Serious software developers at Oracle's Code One conference in San Francisco this month will be busy networking, participating in keynotes and kicking the local Bay Area beer from Alpha Acid Brewing Co. But a beer festival does not is, and Alpha Acid's booth at the conference the developer exchange (October 22-25) is not just a showcase for beer made with fresh local ingredients. At the center, it is a demonstration of how Oracle's blockchain applications, which Alpha Acid is essentially beta testing, can trace, and perhaps improve, the production process supply chain.
Inside the microbrewery and the Alpha Acid touch room in an industrial park in Belmont, not far from the massive Oracle headquarters in Redwood City, small Internet-enabled sensors take the temperature of the fermenting tanks full of Kyle's beer Bozicevic. Temperature readings are recorded and stored in the Oracle cloud, along with data from Gilroy's farm in New World Ales, where Bozicevic gets his hops, yeast lab, Gigayeast, where he gets his yeast, and malting, Admiral Maltings , where he takes his malt.
Transactions between players in this supply chain, from the producers of ingredients to the point of sale – in this case the drinkers of Oracle Code One, who will scan a QR code on their beer – are tracked on a blockchain ledger. Blockchain, appreciated for its decentralized nature and its security, is best known as a base for cryptocurrency exchanges like Bitcoin. But Oracle and others are betting on the most practical blockchain applications, which include supply chain monitoring and sourcing verification.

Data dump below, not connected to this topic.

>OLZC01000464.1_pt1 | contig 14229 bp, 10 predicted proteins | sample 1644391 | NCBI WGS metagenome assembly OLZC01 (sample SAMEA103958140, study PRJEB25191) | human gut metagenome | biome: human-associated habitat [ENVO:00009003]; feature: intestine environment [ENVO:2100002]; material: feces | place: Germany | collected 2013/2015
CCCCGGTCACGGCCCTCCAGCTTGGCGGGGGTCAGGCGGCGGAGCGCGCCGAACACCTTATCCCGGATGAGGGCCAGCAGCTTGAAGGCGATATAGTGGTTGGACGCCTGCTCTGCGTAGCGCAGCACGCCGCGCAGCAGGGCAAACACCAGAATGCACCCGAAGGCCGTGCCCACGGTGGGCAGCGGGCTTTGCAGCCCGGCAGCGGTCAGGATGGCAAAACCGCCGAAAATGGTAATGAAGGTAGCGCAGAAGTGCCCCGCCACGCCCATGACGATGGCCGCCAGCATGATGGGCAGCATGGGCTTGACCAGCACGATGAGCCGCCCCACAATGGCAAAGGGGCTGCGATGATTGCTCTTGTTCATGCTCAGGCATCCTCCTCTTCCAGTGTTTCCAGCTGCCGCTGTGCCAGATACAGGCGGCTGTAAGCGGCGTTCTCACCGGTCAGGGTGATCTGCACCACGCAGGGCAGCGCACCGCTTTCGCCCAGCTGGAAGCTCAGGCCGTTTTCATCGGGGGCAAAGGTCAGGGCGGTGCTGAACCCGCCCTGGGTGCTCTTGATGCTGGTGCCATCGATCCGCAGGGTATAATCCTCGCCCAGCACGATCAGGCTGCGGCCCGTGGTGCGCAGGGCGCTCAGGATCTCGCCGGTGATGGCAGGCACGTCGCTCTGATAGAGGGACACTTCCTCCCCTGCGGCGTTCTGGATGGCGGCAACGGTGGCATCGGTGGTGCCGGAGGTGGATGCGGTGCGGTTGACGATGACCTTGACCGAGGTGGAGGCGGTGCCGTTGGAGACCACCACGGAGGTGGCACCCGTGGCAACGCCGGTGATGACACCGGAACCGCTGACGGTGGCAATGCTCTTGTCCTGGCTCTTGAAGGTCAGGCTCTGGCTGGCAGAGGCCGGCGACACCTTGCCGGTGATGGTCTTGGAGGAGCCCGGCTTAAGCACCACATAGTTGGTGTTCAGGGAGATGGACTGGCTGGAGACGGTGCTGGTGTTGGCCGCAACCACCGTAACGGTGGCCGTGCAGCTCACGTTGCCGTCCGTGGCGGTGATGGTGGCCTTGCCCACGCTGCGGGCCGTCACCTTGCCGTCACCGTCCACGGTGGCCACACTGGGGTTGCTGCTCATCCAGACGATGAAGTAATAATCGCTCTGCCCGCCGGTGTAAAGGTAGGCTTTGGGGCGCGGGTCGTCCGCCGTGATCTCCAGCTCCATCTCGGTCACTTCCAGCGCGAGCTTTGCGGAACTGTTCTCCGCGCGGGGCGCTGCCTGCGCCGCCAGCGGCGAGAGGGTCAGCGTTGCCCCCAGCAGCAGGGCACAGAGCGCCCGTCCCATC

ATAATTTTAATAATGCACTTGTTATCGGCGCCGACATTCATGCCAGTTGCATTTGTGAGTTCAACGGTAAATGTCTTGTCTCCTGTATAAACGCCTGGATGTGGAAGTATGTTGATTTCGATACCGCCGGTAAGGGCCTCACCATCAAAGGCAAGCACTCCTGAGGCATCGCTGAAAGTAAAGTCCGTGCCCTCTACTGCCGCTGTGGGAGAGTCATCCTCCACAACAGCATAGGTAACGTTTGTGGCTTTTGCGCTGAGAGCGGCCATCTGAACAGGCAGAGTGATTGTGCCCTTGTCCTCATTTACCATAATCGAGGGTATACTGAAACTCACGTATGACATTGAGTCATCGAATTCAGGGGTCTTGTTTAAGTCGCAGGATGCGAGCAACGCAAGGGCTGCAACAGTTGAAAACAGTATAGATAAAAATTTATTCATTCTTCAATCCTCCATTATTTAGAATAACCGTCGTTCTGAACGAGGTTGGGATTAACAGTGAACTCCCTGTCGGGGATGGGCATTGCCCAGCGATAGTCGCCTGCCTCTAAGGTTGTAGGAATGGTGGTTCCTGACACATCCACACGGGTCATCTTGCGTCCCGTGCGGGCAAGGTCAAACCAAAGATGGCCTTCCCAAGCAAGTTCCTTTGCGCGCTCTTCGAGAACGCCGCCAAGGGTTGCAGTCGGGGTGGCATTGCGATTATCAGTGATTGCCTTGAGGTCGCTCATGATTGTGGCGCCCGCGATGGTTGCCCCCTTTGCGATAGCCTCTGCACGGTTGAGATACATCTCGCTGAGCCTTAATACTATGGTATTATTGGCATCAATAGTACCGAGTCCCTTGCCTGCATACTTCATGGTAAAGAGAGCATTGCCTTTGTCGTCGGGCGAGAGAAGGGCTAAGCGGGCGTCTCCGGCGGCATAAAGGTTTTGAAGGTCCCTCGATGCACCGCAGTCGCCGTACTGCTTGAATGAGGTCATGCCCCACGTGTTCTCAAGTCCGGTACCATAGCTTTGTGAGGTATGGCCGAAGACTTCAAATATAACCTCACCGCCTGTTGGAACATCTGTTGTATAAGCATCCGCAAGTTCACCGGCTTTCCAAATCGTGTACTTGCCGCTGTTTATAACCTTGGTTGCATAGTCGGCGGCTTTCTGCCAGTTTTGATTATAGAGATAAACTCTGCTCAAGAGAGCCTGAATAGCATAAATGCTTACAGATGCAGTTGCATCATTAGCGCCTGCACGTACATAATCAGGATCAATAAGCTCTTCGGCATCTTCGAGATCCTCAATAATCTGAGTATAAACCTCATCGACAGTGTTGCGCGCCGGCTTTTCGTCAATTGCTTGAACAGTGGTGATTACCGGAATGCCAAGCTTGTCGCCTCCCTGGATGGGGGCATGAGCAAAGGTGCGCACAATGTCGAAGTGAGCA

So why use the blockchain for the production process? "There's an interesting factor: I want to see how my beer was brewed," says Prasen Palvankar, Oracle's senior director of product management.
"But more importantly, the things that affect companies are recalls, problems with raw materials, [and] problems that may occur during transport. "
In particular, if you know exactly where the supply chain has gone wrong, "it is possible to remember not all the beer that was released in the last week, but only the lots involved". This is more valuable for manufacturers of more expensive or sensitive products – say, semiconductors or pharmaceuticals. But it could still save Alpha Acid some barrels of beer and a lot of money.
After all, the ingredients of beer are not cheap. "We use very expensive ingredients", says the Bozicevic brewery. If the Gigayeast shipment reaches harmful temperatures before it reaches the brewery, an Internet-enabled sensor could tell the manufacturer not to use it.
The practical use of blockchain in breweries like Alpha Acid could be a way to leave if it is ever adopted. But even now there is that "cool" factor that can not be overlooked in marketing – "telling the story of why this beer is special, what makes it different from something generic that you can get in a grocery store ", as Bozicevic puts it.
And rightly so, it's that interesting factor that Oracle draws with its beer demo. That and some refreshments well supplied for the participants of the Code One.